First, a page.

The Constitution of India 1950 frames a comprehensive architecture for affirmative action in India. A key element of this is the representation of members from marginalised communities in different organs of the State including the legislature, executive bodies and public services.
The Constituent Assembly, in its plenary debates and Committees extensively debated the need for ensuring representation of marginalised communities. Historical Constitutions (HCs) like the Sapru Committee Report (1945) and States and Minorities (1945) argued for aggressive representation of under-represented groups like the Dalit community in the legislature, executive and public services.
Strikingly, neither the Constituent Assembly nor the HCs ever considered affirmative action measures for the Supreme Court. No proposal, no speech, no constitutional document, it appears, even gestured towards the idea that the Supreme Court bench must be representative, reflect India’s social groups, or comprise historically under-represented communities. We cannot discern any reasons for this. However, we could speculate.
It might be the case that the intellectual discourse during the middle of the 20th century on questions of representation and diversity was limited to the legislature, executive and public services – which for the time was novel and radical. Maybe the judiciary was seen as an ‘expert’ institution and the appointment of judges had to be done purely on merit and ability, and there was no room for compromise on these criteria. This echoes the Law Commission which on several occasions has recommended that appointments should be solely based on merit and seniority and communal, political and regional considerations should be rejected.
And so, in 1950, when India got a Supreme Court, appointments were primarily based on merit and seniority. Predictably, the Court has more or less become an upper-caste male-dominated space. But in recent years, it appears that the Supreme Court has shown some self-awareness on the profile of its judges. In 2019, when the Collegium recommended Justice Gavai to be appointed to the Supreme Court, it stated, that it ‘kept in mind the desirability of giving due representation on the Bench of the Supreme Court, as far as possible, to all High Courts as wells as to all sections of the society including those belonging to SC/ST/OBC categories, women and minorities’.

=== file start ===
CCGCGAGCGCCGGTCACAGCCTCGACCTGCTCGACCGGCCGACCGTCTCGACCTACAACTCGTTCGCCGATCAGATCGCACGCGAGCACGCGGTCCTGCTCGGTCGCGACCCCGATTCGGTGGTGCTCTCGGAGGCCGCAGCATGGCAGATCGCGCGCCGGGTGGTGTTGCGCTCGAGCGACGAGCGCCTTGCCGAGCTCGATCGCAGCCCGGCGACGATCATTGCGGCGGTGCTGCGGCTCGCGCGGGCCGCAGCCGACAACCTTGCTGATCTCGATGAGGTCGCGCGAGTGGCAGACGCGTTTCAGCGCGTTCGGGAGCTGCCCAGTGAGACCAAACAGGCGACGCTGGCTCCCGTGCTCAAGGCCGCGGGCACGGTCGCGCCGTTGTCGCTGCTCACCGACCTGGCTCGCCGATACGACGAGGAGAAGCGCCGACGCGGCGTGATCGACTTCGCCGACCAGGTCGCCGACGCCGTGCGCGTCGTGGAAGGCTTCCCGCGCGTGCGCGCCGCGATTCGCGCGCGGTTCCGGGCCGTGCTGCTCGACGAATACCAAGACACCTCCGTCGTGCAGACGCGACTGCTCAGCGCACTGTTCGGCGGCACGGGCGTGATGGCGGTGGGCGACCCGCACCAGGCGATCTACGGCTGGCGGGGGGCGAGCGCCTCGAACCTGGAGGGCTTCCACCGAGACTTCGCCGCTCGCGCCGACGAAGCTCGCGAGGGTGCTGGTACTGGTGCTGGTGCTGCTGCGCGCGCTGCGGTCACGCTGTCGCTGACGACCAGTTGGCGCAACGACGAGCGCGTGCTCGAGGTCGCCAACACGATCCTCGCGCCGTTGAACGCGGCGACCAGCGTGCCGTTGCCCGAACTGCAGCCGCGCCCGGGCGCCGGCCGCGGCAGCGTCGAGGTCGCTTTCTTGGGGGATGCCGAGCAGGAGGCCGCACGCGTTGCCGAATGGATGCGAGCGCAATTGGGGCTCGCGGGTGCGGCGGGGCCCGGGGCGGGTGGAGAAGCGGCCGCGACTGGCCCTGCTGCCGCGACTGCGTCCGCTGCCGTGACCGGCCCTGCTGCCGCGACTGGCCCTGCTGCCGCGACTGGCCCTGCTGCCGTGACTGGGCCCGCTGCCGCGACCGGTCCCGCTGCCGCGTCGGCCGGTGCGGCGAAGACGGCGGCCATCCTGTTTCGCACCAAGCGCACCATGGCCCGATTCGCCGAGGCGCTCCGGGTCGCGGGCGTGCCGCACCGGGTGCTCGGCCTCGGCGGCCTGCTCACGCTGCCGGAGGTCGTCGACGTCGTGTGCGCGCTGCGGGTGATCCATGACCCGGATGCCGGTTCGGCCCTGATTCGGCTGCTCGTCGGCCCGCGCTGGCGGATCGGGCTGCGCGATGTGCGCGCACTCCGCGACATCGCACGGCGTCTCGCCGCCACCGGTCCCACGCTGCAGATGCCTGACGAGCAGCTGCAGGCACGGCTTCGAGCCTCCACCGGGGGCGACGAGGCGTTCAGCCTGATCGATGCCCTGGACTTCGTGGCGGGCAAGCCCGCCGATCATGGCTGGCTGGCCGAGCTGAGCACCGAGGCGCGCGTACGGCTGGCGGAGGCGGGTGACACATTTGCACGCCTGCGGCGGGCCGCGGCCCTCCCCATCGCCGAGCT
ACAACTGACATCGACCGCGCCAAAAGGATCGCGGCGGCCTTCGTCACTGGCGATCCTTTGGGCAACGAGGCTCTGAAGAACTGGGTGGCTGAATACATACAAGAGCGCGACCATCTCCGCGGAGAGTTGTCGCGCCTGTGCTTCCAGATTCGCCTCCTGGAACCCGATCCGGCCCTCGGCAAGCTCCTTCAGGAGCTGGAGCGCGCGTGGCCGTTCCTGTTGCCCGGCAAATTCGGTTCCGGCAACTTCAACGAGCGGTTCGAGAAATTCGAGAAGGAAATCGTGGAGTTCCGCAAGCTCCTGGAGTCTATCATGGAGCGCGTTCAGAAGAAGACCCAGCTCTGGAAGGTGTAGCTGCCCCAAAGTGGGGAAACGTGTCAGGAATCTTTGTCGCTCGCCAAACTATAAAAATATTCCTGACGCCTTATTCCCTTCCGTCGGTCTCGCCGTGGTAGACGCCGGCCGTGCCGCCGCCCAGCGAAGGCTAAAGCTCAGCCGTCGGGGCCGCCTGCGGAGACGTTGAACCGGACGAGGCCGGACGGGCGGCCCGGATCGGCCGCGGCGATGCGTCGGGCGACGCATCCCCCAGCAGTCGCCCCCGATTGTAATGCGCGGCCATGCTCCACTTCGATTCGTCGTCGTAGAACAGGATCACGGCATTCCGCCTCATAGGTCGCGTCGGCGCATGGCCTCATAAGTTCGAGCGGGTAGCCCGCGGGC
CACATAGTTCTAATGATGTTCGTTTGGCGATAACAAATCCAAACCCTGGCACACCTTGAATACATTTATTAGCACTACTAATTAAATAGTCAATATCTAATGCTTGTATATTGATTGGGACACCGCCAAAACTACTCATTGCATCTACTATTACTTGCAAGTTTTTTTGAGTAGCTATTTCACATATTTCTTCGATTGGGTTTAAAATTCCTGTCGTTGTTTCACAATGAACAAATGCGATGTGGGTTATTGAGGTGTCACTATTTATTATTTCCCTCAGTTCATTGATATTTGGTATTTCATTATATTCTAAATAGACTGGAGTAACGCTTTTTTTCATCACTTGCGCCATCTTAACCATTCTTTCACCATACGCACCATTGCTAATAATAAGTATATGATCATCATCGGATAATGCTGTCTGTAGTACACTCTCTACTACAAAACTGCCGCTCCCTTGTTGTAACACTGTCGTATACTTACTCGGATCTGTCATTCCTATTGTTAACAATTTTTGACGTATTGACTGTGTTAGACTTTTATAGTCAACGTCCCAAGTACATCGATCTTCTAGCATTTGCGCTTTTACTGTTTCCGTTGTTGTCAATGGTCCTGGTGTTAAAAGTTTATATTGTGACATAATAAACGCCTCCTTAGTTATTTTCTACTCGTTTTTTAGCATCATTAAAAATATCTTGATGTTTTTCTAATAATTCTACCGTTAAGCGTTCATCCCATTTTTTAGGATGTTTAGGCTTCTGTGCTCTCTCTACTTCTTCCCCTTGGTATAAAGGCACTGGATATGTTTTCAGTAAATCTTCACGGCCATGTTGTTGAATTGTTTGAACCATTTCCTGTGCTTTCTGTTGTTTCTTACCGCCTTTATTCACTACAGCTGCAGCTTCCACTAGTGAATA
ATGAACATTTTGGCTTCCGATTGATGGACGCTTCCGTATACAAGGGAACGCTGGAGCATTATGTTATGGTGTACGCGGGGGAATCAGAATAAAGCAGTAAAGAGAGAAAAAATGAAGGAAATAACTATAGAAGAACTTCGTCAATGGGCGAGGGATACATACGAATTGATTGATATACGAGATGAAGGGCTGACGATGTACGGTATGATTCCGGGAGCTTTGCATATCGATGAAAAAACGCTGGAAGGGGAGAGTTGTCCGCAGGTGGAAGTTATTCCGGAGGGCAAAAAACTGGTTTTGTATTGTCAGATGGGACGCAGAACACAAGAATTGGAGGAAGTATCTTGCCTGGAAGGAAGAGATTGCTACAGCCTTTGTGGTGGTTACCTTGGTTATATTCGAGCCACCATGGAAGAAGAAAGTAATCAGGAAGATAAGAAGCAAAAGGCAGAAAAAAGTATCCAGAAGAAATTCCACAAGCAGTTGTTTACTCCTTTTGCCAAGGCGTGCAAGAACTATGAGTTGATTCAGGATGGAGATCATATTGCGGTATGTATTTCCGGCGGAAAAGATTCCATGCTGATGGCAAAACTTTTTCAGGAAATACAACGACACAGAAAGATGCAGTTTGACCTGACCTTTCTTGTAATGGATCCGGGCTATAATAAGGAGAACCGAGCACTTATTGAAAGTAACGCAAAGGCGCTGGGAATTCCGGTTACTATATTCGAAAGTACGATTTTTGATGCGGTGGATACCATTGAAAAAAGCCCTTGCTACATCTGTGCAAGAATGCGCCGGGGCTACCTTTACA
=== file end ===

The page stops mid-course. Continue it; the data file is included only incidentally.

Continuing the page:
In 2021, the President appointed 3 woman judges and many began to wonder if this was an attempt to improve the representation of marginalised groups in the Supreme Court. The judges of the Supreme Court are appointed under Article 124(2) of the Constitution based on the recommendations of a ‘Collegium‘ of Supreme Court judges. The processes and criteria that the Collegium adopts in appointing judges are not made public. In light of this, even if Collegium is attempting to improve the representative credentials of the Court, should we rely on the whims of this body?
Countries that have chosen to make their Supreme Courts representative, have encoded these into their laws and Constitutions: Section 64 of the Constitutional Reforms Act, 2005 of the United Kingdom, specifies the need for ‘Encouragement of diversity’. It states that subject to conditions of merit and good character, ‘The Commission, in performing its functions under this Part, must have regard to the need to encourage diversity in the range of persons available for selection for appointments.‘ The South African Constitution also requires that appointments of judges should reflect the racial and gender composition of the country.
Is it time that we now have laws that ensure that the Supreme Court is more inclusive and comprise all marginalised communities – not just gender diversity? There are challenges though to this approach. There already exists simmering tensions between the executive and judiciary in the appointment process. Legislative intervention could exacerbate these tensions and would be viewed as an assault on judicial independence and autonomy of the Supreme Court.